James Madison on “Parchment Barriers” and the defense of liberty

Although in the Federalist Papers James Madison urged ratification of the U.S. constitution, he was also concerned about things it left undone. He thought that many of his contemporaries were too focused on the threats posed by the executive branch, which he thought understandable given the fact that they had just fought a revolutionary war against…

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James Monroe writes to Thomas Jefferson on State vs Federal Governments

Written May 4, 1801 The Writings of James Monroe. Edited by Stanislaus Murray Hamilton. 7 vols. New York and London: G. P. Putnam’s Sons, 1898–1903. There is a subject to which I wish to engage yr. particular attention. Before I came into this office I was of opinion that the correspondence between the Executive of…

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Spinning Common Core, Again

The annual Education Next survey is out, and its headliner is the Common Core. Unfortunately, it features basically the same incomplete, answer-skewing question it employed last year, and reports the same dubious finding of majority support. But even with that, the direction in which opinion has moved speaks volumes about the serious trouble the Core is in.

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Video: Illegal Spying Below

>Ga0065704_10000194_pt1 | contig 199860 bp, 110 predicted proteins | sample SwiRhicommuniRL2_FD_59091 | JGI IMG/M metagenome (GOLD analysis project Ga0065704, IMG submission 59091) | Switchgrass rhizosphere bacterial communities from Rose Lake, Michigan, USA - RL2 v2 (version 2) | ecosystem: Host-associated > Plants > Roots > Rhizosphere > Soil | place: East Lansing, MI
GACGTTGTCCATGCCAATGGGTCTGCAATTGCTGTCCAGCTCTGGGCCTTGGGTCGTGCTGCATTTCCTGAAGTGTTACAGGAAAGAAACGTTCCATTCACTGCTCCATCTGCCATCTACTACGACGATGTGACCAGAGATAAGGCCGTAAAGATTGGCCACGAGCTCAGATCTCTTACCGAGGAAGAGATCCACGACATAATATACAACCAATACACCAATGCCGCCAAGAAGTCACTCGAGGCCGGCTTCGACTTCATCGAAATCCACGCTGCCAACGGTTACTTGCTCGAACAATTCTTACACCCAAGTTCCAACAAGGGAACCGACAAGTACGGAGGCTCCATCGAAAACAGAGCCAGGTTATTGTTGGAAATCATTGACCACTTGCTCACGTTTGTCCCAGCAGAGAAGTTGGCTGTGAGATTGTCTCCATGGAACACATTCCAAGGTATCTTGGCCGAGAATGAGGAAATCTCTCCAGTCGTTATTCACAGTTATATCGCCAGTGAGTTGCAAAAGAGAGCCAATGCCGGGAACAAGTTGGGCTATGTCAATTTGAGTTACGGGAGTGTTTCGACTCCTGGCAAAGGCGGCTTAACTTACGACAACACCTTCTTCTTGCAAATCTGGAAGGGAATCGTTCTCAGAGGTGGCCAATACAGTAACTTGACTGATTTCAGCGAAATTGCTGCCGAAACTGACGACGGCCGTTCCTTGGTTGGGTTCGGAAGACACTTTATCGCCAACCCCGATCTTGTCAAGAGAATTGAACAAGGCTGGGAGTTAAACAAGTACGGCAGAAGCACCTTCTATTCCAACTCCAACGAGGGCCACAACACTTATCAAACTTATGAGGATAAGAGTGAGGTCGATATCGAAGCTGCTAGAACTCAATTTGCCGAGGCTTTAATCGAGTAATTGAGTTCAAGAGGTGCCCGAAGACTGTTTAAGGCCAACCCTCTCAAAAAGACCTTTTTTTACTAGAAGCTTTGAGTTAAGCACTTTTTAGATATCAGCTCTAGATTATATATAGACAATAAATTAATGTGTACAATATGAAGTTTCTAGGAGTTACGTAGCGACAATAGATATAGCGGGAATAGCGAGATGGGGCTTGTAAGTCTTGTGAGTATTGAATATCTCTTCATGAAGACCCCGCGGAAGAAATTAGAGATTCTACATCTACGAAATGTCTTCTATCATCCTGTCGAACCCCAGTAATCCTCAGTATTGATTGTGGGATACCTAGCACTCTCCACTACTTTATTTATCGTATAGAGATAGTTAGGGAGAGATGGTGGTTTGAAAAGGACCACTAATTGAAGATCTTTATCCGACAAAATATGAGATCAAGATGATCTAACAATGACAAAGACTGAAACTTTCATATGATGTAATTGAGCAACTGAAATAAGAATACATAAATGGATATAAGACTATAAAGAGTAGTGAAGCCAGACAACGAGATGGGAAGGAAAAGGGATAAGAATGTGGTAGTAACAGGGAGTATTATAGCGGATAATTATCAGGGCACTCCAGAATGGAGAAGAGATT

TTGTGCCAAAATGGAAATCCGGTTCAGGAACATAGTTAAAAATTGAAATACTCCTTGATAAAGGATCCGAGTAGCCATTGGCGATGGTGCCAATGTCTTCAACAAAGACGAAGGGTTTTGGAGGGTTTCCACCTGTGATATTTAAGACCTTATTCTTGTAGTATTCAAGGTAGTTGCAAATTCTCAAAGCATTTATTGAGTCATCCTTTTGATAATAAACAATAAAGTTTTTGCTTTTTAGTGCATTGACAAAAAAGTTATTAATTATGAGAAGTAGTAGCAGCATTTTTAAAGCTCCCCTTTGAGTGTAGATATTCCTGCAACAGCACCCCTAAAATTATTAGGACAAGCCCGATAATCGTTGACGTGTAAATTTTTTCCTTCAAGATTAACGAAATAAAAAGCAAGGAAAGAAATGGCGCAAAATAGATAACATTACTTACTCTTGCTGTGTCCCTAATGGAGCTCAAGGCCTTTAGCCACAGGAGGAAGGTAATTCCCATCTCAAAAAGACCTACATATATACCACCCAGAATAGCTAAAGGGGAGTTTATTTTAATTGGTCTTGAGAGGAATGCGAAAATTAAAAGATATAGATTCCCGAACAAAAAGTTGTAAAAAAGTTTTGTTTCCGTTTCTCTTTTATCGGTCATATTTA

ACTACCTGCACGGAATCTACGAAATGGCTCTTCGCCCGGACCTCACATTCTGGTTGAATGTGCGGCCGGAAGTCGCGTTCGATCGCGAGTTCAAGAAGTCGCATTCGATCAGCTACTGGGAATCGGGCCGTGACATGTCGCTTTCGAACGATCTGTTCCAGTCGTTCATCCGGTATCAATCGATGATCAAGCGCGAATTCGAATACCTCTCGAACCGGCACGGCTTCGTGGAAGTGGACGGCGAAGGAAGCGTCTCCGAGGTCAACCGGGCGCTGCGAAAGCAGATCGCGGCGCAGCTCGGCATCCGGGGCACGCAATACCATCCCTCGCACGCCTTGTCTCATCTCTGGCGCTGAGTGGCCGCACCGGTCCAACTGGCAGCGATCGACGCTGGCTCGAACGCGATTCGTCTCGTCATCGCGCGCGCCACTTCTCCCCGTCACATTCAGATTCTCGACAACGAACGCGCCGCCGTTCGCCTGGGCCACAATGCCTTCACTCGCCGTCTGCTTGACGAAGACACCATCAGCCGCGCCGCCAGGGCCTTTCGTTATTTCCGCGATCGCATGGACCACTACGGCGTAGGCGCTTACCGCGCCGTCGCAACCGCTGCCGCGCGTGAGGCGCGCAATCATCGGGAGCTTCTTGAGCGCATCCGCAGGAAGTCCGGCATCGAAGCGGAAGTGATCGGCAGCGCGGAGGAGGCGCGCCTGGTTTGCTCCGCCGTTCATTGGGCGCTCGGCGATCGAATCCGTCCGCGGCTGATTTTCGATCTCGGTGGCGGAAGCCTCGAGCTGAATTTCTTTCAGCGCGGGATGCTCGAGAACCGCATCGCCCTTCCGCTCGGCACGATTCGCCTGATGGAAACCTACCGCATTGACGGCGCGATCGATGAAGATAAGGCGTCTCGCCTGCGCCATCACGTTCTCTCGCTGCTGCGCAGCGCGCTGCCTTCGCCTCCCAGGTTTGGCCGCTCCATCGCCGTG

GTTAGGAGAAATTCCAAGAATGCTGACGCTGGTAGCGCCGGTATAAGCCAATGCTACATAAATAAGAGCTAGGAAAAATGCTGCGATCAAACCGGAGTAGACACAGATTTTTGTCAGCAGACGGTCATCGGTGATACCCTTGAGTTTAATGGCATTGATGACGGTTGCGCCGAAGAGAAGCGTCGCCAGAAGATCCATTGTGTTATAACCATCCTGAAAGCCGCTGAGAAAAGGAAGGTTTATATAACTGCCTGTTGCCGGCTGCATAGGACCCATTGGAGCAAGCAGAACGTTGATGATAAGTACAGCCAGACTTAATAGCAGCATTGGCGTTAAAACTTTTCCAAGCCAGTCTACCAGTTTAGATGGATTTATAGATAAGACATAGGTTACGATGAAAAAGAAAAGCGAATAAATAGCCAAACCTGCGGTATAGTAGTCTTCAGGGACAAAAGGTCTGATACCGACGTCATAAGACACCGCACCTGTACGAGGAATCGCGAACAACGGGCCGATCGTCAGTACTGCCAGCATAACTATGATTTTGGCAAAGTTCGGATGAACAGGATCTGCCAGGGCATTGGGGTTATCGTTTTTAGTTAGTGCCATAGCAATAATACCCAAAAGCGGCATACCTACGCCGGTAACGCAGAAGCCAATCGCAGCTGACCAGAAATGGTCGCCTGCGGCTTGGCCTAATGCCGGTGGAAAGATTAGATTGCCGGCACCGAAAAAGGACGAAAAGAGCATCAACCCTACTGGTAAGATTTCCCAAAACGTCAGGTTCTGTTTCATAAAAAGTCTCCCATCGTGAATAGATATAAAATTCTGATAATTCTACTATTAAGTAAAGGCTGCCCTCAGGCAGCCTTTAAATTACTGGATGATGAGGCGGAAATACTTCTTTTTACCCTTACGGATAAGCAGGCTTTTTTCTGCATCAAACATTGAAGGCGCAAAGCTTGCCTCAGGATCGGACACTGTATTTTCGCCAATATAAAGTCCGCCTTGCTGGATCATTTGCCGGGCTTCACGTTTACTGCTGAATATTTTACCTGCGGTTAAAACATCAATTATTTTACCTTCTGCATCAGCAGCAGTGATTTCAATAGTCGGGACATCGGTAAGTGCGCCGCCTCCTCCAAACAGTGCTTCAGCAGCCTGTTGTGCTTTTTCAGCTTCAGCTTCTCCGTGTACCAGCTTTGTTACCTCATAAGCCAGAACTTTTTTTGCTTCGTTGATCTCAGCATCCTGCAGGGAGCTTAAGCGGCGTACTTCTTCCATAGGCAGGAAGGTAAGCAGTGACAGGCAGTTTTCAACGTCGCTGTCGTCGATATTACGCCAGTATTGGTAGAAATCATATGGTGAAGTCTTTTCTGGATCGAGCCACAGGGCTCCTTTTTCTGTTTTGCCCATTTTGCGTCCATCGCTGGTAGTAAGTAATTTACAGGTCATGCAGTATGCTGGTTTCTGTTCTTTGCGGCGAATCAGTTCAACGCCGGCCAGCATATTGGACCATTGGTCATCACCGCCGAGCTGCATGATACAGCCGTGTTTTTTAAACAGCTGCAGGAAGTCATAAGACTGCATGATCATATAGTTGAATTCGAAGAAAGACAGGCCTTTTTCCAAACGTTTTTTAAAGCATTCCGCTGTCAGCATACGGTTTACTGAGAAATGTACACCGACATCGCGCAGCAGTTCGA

This week, the Electronic Frontier Foundation released a video with a behind-the-scenes look at the coalition against NSA spying, and the recent publicity action over the data center in Bluffdale, Utah. Featured in the video was TAC founder, Michael Boldin. “They’re having a difficult time using it, and we know they need a lot of…

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Landslide Victory: First step to gun control nullification in Missouri

JEFFERSON CITY, Mo., August 5, 2014 – In a landslide today, Missouri voters took a powerful first step towards a nullification of gun control measures by approving a constitutional amendment “obligating” the state to defend the right to keep and bear arms against all infringements.

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Thomas Jefferson, Opinion on the Constitutionality of the Bill for Establishing a National Bank

Hamilton justified the bank by broadly construing the constitutional powers of Congress. Jefferson, however, rejected Hamilton’s argument by claiming that the ratified Constitution created a federal government that was strictly limited in its political and financial power.

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